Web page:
There are several things in that article that just set my teeth on edge. The biggest one is the disconnect between what Mr. Maher and Mr. Belzer think the Army represents. They both remark how the people serving in the military are there “because [they] probably couldn’t find other employment,” and “couldn’t get a job.” I’d like to point out that being in the Army is a job. And it’s a job that’s a damn sight better than most entry level positions available to a fresh-out-of-high-school kid. You can find jobs that pay better, but between the GI Bill, full health and dental insurance, and vocational training that is second to none, you’ll be hard pressed to find a better opportunity for a kid who just walked across the stage. And I doubt I need to mention the pride, honor, and respect that come from wearing the uniform, things hard to come by when you’re asking “do you want fries with that?” while doing the jobs most other recent grads are going into.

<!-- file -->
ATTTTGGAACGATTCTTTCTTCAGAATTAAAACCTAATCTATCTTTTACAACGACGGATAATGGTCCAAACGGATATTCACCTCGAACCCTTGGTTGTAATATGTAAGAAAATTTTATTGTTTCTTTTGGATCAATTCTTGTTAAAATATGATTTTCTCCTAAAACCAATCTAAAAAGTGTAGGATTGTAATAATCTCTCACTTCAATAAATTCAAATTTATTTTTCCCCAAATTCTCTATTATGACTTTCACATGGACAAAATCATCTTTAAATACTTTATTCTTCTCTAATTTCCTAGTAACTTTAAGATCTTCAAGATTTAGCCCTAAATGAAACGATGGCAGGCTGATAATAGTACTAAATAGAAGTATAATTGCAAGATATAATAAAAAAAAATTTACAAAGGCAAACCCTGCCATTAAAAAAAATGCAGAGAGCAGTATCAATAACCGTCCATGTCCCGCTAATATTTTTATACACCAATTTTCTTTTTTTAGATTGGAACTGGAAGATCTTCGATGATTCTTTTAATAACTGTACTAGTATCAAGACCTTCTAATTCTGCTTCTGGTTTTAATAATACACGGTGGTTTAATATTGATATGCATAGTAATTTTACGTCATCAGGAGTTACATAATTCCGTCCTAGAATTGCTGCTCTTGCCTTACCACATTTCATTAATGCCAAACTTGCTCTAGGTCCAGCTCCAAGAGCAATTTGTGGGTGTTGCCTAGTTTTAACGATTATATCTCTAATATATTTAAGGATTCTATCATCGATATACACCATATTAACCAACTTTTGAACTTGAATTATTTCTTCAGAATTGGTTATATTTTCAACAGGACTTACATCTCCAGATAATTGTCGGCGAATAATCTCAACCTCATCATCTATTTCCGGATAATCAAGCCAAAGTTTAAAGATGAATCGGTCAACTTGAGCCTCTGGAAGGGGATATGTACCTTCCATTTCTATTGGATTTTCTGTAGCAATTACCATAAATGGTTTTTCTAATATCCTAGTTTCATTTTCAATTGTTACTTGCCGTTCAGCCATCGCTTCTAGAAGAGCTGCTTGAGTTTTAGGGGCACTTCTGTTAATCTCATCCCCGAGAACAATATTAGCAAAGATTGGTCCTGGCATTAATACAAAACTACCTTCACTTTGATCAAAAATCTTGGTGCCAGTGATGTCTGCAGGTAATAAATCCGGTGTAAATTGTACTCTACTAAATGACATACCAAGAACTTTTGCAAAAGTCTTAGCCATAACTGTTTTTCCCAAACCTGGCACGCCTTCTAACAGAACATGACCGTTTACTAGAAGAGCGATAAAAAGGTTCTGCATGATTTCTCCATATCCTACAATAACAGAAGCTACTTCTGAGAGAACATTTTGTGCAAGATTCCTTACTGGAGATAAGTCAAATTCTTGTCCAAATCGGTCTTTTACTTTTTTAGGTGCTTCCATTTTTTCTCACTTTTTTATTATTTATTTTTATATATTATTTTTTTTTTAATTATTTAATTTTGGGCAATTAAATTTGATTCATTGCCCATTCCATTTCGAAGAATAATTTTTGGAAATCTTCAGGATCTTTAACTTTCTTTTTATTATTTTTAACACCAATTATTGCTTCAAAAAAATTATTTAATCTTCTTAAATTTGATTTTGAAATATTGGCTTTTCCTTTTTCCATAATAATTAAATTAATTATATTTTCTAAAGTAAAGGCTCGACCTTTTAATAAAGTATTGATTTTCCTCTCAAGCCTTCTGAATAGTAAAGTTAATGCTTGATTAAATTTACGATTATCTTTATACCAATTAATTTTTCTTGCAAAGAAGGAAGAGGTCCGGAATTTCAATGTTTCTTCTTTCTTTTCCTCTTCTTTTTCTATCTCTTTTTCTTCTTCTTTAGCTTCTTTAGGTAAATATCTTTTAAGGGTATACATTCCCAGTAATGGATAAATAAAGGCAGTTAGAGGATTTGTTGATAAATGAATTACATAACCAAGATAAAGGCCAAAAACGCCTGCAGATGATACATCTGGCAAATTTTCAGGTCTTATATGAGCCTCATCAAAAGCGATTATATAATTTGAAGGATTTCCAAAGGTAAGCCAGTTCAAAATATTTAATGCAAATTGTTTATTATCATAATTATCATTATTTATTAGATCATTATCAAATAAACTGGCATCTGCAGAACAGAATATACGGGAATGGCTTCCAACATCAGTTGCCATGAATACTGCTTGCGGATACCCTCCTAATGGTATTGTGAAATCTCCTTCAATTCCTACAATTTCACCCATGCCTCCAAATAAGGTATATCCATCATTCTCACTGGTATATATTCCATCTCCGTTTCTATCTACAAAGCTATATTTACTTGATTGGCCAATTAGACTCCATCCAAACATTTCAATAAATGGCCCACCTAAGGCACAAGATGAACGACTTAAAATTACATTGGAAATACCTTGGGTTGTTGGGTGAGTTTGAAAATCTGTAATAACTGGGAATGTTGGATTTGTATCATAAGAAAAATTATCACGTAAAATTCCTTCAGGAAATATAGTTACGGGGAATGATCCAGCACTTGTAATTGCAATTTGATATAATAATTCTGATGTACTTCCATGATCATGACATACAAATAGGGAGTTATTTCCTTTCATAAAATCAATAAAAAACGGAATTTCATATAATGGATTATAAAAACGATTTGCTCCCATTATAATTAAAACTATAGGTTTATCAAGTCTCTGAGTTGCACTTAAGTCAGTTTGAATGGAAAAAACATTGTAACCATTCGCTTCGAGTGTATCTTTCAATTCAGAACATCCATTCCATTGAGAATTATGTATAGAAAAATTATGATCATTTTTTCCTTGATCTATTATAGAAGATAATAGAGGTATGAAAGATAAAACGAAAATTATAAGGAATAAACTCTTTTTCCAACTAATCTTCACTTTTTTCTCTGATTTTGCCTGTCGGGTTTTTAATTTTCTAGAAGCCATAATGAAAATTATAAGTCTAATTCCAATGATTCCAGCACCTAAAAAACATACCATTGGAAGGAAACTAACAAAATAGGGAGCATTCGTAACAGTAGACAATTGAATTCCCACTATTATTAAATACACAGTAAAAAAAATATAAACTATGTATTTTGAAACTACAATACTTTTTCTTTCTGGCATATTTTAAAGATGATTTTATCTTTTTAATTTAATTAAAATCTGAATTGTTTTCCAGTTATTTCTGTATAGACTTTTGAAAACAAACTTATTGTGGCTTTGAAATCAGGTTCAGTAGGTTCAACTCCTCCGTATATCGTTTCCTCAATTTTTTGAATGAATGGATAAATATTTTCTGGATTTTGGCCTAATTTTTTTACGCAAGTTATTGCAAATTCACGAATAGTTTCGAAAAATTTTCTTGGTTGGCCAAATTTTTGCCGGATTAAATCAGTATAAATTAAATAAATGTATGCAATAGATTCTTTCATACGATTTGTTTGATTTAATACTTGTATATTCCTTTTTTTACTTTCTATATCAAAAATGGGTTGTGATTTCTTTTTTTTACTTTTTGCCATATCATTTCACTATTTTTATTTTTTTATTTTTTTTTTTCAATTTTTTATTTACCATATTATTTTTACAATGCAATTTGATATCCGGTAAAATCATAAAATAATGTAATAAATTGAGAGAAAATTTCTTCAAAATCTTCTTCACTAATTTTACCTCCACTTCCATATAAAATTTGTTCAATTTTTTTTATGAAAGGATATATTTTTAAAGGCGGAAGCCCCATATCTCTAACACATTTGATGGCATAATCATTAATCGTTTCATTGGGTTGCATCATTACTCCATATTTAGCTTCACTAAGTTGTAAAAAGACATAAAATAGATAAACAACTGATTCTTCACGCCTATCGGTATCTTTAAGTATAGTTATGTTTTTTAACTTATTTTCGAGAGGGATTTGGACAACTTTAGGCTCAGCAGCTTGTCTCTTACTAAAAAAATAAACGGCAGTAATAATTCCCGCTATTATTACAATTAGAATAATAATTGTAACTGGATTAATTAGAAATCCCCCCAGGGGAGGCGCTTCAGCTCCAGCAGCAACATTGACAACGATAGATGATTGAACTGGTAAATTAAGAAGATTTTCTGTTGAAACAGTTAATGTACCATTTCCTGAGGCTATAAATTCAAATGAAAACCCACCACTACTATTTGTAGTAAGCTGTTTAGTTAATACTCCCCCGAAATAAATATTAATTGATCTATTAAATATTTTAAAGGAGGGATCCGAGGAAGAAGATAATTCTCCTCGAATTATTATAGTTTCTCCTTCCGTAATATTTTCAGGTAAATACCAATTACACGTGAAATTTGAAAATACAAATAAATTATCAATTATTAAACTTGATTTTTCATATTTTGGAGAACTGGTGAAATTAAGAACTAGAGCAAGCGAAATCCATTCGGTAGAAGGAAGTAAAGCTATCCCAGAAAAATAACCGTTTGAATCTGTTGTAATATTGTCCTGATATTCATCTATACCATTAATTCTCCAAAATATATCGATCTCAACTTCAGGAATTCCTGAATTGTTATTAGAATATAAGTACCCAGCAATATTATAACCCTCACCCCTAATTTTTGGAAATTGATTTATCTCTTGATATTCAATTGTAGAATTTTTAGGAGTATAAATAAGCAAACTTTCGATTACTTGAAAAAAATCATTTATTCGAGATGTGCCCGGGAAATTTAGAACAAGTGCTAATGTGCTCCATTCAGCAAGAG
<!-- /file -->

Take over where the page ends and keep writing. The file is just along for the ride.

My distaste at Mr. Belzer’s remarks goes deeper than his misconception that the Army is filled with dead-enders who don’t have any other options. What really sticks in my craw is his belief that the opinion of Soldiers returning from the fight is less valuable than his because they may be less well read. I’ll be the first to admit that not every Soldier is going to be applying for Rhodes Scholar status. But there are quite a few Soldiers who are every bit as educated and well read as Mr. Belzer, and I’d be thrilled to have them on my team in a game of Trivial Pursuit.

This article makes me wish that the left side of the politcal spectrum had an evil mastermind like Karl Rove. The entire reason Cindy Sheehan hasn’t disappeared from the media conciousness is because she was sold as having absolute moral authority over the war becasue of being a Gold Star mother. Mr. Belzer’s opinion that Soldiers lack the authority to have valuable opinions on the war because of their proximity to it kinda flies in the face of the “absolute moral authority” arguement. At least it seems like it does to me. An evil mastermind for the left would do a better job of controlling the herd to keep their message focused.